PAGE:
1. I don’t know where you live but you might try to find a farmer that will allow you to tap out their milk. In some states it is illegal but in our state if the money doesn’t exchange hands well, no one knows the difference. Our neighbor allows us to get milk and leave a donation in the milk room. They get by selling it to the processors. The cows are mostly grass fed at that farm but at others in our area are all grass fed.

  2. My family and I are currently in the middle of a journey very similar to what you are expressing. We decided to see if we could go a year without buying food at grocery/box/convenience stores including Costco and no restaraunts. So far so good. We’re 21 weeks in with just a few hiccups. We do have chickens, rabbits, goats and bees. Our goats are just weeks away from producing milk so for now we have milk and other dairy products delivered through a CSA.

      1. Wow, that is very cool. I’ll have to watch your blog to see… I would love to do something like that but I don’t think we’re quite ready for that just yet. Part of it though is we just moved here so our food production here isn’t into swing yet. I just wish I could afford a beehive so I could ensure pollination!

  3. I’ll keep doing what I’ve always done. Grow what I can, preserve what I can, buy in quantity when the price is right, bargain shop and use coupons (but only for things I would normally buy. I have always run my household with a frugal hand, so even now, when I really don’t have to pinch pennies, it has become a way of life.

  4. Annie – it’s nice when it’s already habit, huh! It isn’t like I have to now kick a 2 espresso/day habit or stop eating out every other day to save money. That is one thing that I can say as well… I have always run the house with a frugal hand (my momma taught me that!) and so a lot of the things people are going to have to change are not things I will necessarily need to change, having pretty much always done things that way whenever I could.

  5. We’re increasing our gardens this year and growing as much as we can of our own produce. We also have chickens and ducks and pretty soon a milk goat who should hopefully give us two quarts of milk a day. I’d really love to get bees too! We also buy in bulk and make our own youghurt, bread etc., pretty much everything from scratch. And I’ve been storing grains, beans and oils so we have a good food storage in case food costs go up even higher and/or income goes lower!

    1. Marcella – sounds like you are in a similar place… except I don’t have a milk goat! I don’t think I want one… I wish I could find someone local who has one so I could taste this fresh goats milk that supposedly tastes the same as cow’s milk, but all the raw goat milk I’ve had tasted, well, not good. I’d drink it in a pinch, but it was not like the Jersey cow’s raw milk that I had, which tasted, well, GOOD. I have heard from lots of people that goat milk that is really fresh and not improperly handled has no “goaty” taste to it, but I noticed it. My kids, however, didn’t seem to notice it.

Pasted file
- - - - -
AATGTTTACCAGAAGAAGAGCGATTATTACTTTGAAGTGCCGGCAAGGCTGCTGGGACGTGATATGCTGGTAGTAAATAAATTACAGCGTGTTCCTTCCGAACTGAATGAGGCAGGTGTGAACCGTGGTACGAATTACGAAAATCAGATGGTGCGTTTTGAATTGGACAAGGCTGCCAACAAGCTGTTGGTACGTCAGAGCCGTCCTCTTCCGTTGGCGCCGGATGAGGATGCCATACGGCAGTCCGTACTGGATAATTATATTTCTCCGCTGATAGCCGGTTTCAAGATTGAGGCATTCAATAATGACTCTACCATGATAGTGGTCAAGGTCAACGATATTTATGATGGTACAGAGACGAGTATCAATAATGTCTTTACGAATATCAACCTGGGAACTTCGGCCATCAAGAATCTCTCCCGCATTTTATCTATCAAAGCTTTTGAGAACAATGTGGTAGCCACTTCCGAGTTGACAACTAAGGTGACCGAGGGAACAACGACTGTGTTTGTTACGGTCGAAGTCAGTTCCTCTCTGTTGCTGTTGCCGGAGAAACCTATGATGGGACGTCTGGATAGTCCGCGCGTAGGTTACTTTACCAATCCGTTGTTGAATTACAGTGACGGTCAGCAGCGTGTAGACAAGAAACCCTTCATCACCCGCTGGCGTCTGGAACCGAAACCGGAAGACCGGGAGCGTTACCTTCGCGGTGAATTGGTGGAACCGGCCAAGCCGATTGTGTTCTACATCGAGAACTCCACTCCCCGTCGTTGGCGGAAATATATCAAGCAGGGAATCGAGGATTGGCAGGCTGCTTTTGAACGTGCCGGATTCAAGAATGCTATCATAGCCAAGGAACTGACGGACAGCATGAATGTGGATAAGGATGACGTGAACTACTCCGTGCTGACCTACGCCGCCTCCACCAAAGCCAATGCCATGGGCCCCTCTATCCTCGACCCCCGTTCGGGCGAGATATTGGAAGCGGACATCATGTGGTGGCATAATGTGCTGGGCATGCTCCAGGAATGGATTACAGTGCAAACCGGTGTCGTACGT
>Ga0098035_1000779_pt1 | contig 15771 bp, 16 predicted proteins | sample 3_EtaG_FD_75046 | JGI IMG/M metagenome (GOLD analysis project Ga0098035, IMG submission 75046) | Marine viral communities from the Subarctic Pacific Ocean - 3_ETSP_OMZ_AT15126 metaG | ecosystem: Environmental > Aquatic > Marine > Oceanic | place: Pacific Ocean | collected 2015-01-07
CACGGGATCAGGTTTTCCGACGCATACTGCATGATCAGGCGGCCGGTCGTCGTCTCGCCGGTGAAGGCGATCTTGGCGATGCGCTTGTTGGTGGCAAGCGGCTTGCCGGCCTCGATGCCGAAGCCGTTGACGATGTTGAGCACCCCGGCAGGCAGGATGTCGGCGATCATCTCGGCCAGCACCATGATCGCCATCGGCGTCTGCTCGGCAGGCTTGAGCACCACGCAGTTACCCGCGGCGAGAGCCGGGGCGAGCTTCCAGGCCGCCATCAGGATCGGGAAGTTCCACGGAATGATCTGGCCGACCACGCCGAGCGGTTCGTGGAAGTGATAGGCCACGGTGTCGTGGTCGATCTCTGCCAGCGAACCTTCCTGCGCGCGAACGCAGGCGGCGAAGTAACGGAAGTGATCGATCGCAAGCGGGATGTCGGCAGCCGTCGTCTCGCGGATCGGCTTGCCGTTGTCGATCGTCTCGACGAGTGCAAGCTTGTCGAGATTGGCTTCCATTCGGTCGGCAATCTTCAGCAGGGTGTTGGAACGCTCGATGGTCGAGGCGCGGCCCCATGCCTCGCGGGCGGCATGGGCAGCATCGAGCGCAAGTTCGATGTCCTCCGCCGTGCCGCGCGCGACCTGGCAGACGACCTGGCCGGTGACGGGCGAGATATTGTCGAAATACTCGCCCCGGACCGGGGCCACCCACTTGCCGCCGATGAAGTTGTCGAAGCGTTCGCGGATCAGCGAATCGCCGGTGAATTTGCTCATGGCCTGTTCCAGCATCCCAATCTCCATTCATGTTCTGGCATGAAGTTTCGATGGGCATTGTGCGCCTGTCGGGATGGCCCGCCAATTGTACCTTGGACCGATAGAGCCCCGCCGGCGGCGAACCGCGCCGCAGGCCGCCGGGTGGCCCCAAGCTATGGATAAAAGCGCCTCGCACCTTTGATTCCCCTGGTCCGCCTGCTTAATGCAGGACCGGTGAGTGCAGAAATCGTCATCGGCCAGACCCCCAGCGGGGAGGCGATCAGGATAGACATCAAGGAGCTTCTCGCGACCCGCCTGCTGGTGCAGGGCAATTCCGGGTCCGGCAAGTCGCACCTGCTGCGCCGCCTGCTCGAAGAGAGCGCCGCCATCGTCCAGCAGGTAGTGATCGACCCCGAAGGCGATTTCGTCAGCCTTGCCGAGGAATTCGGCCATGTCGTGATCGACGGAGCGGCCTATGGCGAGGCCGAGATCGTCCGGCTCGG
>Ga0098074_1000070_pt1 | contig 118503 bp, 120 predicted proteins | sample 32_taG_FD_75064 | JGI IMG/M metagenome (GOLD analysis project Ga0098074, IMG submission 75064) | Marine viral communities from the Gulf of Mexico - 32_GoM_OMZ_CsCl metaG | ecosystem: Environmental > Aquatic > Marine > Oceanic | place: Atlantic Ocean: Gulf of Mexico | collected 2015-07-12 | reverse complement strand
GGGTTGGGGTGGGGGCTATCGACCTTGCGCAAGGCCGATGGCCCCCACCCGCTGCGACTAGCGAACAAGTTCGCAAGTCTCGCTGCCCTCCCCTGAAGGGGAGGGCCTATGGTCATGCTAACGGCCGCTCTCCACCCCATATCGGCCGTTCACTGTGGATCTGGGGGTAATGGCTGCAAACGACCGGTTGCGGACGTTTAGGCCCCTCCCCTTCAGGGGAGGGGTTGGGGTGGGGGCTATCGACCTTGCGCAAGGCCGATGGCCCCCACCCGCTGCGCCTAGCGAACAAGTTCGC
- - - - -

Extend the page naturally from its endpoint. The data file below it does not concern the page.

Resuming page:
6. Sounds like you have a great plan! We live 3 hours from the nearest supermarkets, so we use most of these methods to save money. Can/freeze/dry as much as possible from your orchard & garden and you’ll save so much at the store! We also hunt locally, so we rarely buy meat which saves big money. Once you have chickens, hatching & butchering will save more money. We have just butchered the hens that don’t lay but I’m sure mass butchering is in our future 🙂 We joke that all we need is a milk cow (or goat) and we would pretty much be self-sufficient. Goats are a great option for milk & meat if legal in your town. Please keep us updated about the cheese making. I’m really interested in trying that. 🙂 Angie

    1. I’m also thinking about trying to barter since I will most likely be overrun with cherries and apples! I don’t plan on doing meat chickens but I might do that next year, I helped my mom do them this last year and they were really good. She’s trying to stabilize the Freedom Ranger chicken line (they are hybrids) so they will breed true, but it might be a while. I think, though, that with buying local beef and potentially raising our own chicken that we will be the same – mostly independent except the dairy! I do buy wheat and other grains, too.

  7. I’ve been cutting back on our grocery bill buy buying more in bulk, clipping coupons, doubling recipes and freezing leftovers, and recently started a little patio garden(just herbs so far since I have poor sunlight). I’m even considering taking it up a notch and getting some grow lights to grow more. I’m also looking into going to a local LDS cannery (we have a friend who is a member) and have most canning equipment needed to get started.

    I wish we lived in a place where I could have a couple of hens too…but all in good time. 🙂